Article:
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Clin Toxicol (Phila). 2013 Nov;51(9):817-27. doi: 10.3109/15563650.2013.844822. Epub 2013 Oct 11.

What is the clinical significance of 5-oxoproline (pyroglutamic acid) in high anion gap metabolic acidosis following paracetamol (acetaminophen) exposure?

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Division of Emergency Medicine, Washington University School of Medicine , St. Louis, MO , USA.



Paracetamol (acetaminophen) ingestion is the most frequent pharmaceutical overdose in the developed world. Metabolic acidosis sometimes occurs, but the acidosis is infrequently persistent or severe. A growing number of case reports and case series describe high anion gap metabolic acidosis (HAGMA) following paracetamol exposure with subsequent detection or measurement of 5-oxoproline (also called pyroglutamic acid) in blood, urine, or both. Typically 5-oxoprolinuria or 5-oxoprolinemia occurs in the setting of inborn genetic errors in glutathione metabolism. It is unknown whether 5-oxoprolinemia in the setting of paracetamol exposure reflects an acquired or transient derangement of glutathione metabolism or previously unrecognized genetic defects.


We reviewed the published cases of 5-oxoprolinemia or 5-oxoprolinuria among patients with HAGMA in the setting of paracetamol exposure. Our goal was to identify any consistent features that might increase our understanding of the pathophysiology, diagnosis, and treatment of similar cases.


We searched the medical literature using PUBMED and EMBASE from inception to 28 August 2013 applying search terms ("oxoproline" OR "pyroglutamic acid" AND "paracetamol" OR "acetaminophen"). The intersection of these two searches returned 77 articles, of which 64 involved human subjects and were in English. Two articles, one each in Spanish and Dutch, were reviewed. An additional Google Scholar search was done with the same terms. We manually searched the reference lists of retrieved articles to identify additional four relevant articles. We focused on articles including measured 5-oxoproline concentrations in urine or blood.


Twenty-two articles included quantified 5-oxoproline concentrations. Several additional articles mentioned only qualitative detection of 5-oxoproline in urine or blood without concentrations being reported. Our manual reference search yielded four additional articles for a total of 24 articles describing 43 patients with quantified 5-oxoproline concentrations. The cases varied widely in paracetamol dose, duration and circumstances of paracetamol exposure, presence, and degree of elevation in transaminase activities, and when reported observed blood, serum, or urine 5-oxoproline concentrations. Concomitant use of flucloxacillin, another medication associated with oxoprolinemia or oxoprolinuria, confounded several of the cases. No clear dose-response relationship existed between the quantity of paracetamol ingested and the observed concentrations of 5-oxoproline. Clinical outcomes, including mortality, varied with no clear relationship to 5-oxoproline concentrations.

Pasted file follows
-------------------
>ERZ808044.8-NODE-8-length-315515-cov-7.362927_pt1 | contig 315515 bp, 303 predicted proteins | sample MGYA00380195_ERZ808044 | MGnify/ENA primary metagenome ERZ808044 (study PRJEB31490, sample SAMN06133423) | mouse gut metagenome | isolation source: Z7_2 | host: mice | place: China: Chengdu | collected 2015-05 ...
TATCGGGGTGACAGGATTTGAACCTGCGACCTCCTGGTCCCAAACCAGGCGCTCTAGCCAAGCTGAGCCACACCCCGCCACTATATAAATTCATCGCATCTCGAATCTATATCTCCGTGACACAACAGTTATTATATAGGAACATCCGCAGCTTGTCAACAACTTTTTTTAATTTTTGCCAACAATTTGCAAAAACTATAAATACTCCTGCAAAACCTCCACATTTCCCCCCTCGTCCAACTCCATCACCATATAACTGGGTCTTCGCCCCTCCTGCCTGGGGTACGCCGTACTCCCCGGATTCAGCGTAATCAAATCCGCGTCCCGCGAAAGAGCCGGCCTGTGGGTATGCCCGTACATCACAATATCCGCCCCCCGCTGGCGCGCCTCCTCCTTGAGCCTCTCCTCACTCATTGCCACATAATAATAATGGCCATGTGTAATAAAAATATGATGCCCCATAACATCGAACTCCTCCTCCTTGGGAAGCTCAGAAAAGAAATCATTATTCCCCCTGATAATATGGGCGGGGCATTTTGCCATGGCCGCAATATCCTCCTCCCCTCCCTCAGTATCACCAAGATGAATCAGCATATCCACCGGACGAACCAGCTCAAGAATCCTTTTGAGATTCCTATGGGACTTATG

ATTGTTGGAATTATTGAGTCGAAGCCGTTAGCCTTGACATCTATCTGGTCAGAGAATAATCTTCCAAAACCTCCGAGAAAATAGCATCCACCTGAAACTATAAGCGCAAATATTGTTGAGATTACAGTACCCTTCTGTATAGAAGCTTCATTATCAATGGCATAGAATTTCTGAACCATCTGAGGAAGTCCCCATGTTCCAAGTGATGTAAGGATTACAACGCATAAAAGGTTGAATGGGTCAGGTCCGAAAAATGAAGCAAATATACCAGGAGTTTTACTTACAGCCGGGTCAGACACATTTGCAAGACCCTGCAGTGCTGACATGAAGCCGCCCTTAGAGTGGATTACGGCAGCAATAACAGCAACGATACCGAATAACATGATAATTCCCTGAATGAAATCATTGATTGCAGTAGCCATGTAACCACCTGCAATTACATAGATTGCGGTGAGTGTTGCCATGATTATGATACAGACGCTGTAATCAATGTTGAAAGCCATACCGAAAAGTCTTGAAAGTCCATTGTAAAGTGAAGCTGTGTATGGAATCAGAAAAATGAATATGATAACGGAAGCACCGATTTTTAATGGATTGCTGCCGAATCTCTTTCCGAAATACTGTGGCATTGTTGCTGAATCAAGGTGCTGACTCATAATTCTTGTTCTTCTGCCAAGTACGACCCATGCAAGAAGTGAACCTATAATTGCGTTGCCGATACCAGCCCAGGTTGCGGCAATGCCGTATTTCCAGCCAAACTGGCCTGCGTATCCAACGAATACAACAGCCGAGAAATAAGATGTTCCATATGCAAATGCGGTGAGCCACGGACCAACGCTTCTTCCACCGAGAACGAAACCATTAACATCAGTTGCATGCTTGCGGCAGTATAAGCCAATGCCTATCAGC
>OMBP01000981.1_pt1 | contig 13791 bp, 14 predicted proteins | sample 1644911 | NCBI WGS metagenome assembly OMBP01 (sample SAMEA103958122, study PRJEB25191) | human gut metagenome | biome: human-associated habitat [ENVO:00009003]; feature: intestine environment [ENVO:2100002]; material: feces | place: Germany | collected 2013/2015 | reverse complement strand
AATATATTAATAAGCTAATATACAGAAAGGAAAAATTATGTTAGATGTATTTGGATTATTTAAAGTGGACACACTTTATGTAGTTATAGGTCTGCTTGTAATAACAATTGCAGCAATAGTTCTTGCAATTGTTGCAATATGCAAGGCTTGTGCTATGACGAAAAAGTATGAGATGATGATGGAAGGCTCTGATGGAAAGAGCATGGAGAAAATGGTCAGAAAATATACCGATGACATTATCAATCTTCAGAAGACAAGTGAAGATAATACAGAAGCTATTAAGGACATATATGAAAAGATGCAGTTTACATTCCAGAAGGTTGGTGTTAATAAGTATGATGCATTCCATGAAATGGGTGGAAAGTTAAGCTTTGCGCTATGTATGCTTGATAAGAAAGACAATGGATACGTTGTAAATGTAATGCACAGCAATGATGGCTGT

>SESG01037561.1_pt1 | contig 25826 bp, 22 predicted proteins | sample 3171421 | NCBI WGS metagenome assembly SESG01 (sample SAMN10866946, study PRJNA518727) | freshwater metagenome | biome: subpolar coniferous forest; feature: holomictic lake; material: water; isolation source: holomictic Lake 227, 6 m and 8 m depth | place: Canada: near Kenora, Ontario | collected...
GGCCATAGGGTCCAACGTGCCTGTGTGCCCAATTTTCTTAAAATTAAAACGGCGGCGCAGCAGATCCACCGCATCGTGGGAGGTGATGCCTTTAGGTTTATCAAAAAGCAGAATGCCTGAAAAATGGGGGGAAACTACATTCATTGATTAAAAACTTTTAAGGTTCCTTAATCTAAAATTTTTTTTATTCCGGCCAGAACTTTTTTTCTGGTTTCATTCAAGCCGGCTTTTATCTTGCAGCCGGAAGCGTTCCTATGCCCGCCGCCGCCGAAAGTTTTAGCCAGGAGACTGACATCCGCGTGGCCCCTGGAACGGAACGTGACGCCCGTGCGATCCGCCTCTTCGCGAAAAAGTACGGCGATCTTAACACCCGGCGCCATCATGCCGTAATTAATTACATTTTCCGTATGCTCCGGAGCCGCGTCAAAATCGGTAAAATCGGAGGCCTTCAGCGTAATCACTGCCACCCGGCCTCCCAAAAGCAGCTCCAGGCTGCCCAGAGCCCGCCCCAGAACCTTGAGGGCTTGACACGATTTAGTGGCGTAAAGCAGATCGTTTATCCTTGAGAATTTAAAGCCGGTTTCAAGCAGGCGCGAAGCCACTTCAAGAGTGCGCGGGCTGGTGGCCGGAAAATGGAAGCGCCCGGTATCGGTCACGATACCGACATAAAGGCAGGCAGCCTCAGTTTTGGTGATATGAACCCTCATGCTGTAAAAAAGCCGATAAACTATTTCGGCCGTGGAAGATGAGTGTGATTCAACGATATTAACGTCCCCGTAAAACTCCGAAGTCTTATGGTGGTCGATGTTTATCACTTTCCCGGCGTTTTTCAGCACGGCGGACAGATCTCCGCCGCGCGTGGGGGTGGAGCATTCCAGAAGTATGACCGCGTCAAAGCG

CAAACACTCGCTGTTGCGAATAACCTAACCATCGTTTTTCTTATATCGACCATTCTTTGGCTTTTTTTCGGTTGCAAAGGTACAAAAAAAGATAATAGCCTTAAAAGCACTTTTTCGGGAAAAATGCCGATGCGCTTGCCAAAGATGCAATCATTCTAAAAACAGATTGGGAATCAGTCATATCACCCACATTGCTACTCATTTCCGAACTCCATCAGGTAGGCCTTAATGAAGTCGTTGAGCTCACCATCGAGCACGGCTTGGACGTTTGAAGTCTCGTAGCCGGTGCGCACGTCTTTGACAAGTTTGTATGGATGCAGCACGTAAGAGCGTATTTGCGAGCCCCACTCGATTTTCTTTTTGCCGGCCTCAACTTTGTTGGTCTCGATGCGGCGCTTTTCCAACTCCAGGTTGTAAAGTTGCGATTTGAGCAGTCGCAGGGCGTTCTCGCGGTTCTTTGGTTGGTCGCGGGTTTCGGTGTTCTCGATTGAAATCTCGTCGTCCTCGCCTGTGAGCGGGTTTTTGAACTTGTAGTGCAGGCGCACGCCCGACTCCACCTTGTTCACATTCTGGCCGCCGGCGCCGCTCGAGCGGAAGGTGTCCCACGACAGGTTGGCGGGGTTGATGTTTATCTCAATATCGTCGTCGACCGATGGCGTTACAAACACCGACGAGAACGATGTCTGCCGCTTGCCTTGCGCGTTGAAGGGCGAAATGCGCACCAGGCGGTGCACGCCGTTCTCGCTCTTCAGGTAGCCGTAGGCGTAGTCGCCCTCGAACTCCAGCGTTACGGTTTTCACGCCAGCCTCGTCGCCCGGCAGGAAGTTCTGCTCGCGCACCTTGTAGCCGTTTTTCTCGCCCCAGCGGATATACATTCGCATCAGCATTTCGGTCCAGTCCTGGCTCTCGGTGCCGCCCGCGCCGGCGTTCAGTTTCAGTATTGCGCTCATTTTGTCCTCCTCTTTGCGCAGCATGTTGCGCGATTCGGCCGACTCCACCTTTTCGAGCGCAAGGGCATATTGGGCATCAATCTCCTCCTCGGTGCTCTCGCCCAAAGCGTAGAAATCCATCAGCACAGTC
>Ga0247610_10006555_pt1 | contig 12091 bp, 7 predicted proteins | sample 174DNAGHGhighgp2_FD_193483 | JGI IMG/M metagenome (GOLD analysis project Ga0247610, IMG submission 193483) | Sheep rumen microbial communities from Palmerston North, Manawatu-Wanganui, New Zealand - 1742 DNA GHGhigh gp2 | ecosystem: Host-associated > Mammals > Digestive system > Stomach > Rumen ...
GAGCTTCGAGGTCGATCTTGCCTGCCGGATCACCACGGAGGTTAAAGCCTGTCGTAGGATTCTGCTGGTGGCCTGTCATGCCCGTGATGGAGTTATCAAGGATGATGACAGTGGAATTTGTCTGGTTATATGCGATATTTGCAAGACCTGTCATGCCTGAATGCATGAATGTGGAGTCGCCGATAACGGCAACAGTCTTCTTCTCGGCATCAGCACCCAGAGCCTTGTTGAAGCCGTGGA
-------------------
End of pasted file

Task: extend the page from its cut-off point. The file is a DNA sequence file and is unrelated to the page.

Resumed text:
In rare cases, HAGMA in the setting of paracetamol exposure is attributable to 5-oxoprolinemia. Clinicians should first exclude commoner and treatable causes of HAGMA, such as lactic acidosis, co-ingested drug administration, and ketoacidosis. It is likely that the propensity for HAGMA following paracetamol exposure may be genetically determined. The effects of acetylcysteine on 5-oxoproline concentrations or clinical outcome are unknown. When HAGMA is diagnosed, the 5-oxoproline concentration and the glutathione synthetase activity should be measured.

[Indexed for MEDLINE]

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